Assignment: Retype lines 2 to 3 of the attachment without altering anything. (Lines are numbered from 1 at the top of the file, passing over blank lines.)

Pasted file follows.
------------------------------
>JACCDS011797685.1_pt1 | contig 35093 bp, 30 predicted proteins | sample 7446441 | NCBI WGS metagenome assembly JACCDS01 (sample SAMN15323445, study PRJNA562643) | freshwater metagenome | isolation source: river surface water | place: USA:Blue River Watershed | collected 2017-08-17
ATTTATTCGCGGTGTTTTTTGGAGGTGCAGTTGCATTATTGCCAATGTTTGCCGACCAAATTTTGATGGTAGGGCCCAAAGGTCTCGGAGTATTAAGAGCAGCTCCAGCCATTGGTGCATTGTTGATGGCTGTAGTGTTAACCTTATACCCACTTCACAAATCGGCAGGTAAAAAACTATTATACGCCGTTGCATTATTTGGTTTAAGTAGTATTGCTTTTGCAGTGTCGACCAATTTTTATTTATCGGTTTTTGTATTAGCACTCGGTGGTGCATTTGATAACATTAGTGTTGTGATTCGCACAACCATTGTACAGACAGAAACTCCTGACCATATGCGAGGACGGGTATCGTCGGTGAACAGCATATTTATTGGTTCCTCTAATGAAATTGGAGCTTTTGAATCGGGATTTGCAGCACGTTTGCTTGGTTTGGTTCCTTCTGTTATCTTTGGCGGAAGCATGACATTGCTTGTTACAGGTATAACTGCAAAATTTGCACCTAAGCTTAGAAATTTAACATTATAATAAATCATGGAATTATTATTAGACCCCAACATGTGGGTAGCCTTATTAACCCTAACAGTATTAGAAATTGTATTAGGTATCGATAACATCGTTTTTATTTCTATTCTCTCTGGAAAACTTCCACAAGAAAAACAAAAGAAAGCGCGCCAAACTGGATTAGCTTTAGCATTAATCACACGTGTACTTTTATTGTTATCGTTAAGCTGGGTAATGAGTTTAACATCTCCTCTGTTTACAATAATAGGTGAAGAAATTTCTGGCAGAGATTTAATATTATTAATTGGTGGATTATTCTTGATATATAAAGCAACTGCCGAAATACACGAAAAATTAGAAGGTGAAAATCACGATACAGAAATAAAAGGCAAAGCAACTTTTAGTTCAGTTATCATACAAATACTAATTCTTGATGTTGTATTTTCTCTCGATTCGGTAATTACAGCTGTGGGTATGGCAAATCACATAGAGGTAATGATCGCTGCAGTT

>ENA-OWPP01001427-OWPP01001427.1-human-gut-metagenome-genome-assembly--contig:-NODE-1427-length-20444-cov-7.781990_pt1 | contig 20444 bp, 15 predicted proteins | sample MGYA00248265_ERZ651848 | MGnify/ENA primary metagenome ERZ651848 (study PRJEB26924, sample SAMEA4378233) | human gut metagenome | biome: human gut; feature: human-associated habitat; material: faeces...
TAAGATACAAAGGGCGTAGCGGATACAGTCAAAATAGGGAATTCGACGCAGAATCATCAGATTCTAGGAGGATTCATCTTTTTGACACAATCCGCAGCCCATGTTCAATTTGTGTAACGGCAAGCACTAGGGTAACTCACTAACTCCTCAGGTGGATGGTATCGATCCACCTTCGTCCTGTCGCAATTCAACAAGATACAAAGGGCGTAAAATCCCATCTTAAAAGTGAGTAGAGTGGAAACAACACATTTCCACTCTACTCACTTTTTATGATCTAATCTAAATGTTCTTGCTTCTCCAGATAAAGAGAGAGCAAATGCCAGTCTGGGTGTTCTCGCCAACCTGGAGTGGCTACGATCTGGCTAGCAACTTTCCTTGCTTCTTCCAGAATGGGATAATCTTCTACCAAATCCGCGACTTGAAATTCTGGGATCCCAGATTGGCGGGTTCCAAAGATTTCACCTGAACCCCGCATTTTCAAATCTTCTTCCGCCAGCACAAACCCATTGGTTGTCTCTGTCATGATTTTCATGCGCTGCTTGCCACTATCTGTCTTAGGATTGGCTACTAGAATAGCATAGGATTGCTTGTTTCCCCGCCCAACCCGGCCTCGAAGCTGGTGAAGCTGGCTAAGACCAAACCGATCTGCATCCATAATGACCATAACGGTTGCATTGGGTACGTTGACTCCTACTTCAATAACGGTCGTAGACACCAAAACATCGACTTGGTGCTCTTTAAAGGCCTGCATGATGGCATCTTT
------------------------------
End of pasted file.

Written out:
ATTTATTCGCGGTGTTTTTTGGAGGTGCAGTTGCATTATTGCCAATGTTTGCCGACCAAATTTTGATGGTAGGGCCCAAAGGTCTCGGAGTATTAAGAGCAGCTCCAGCCATTGGTGCATTGTTGATGGCTGTAGTGTTAACCTTATACCCACTTCACAAATCGGCAGGTAAAAAACTATTATACGCCGTTGCATTATTTGGTTTAAGTAGTATTGCTTTTGCAGTGTCGACCAATTTTTATTTATCGGTTTTTGTATTAGCACTCGGTGGTGCATTTGATAACATTAGTGTTGTGATTCGCACAACCATTGTACAGACAGAAACTCCTGACCATATGCGAGGACGGGTATCGTCGGTGAACAGCATATTTATTGGTTCCTCTAATGAAATTGGAGCTTTTGAATCGGGATTTGCAGCACGTTTGCTTGGTTTGGTTCCTTCTGTTATCTTTGGCGGAAGCATGACATTGCTTGTTACAGGTATAACTGCAAAATTTGCACCTAAGCTTAGAAATTTAACATTATAATAAATCATGGAATTATTATTAGACCCCAACATGTGGGTAGCCTTATTAACCCTAACAGTATTAGAAATTGTATTAGGTATCGATAACATCGTTTTTATTTCTATTCTCTCTGGAAAACTTCCACAAGAAAAACAAAAGAAAGCGCGCCAAACTGGATTAGCTTTAGCATTAATCACACGTGTACTTTTATTGTTATCGTTAAGCTGGGTAATGAGTTTAACATCTCCTCTGTTTACAATAATAGGTGAAGAAATTTCTGGCAGAGATTTAATATTATTAATTGGTGGATTATTCTTGATATATAAAGCAACTGCCGAAATACACGAAAAATTAGAAGGTGAAAATCACGATACAGAAATAAAAGGCAAAGCAACTTTTAGTTCAGTTATCATACAAATACTAATTCTTGATGTTGTATTTTCTCTCGATTCGGTAATTACAGCTGTGGGTATGGCAAATCACATAGAGGTAATGATCGCTGCAGTT

>ENA-OWPP01001427-OWPP01001427.1-human-gut-metagenome-genome-assembly--contig:-NODE-1427-length-20444-cov-7.781990_pt1 | contig 20444 bp, 15 predicted proteins | sample MGYA00248265_ERZ651848 | MGnify/ENA primary metagenome ERZ651848 (study PRJEB26924, sample SAMEA4378233) | human gut metagenome | biome: human gut; feature: human-associated habitat; material: faeces...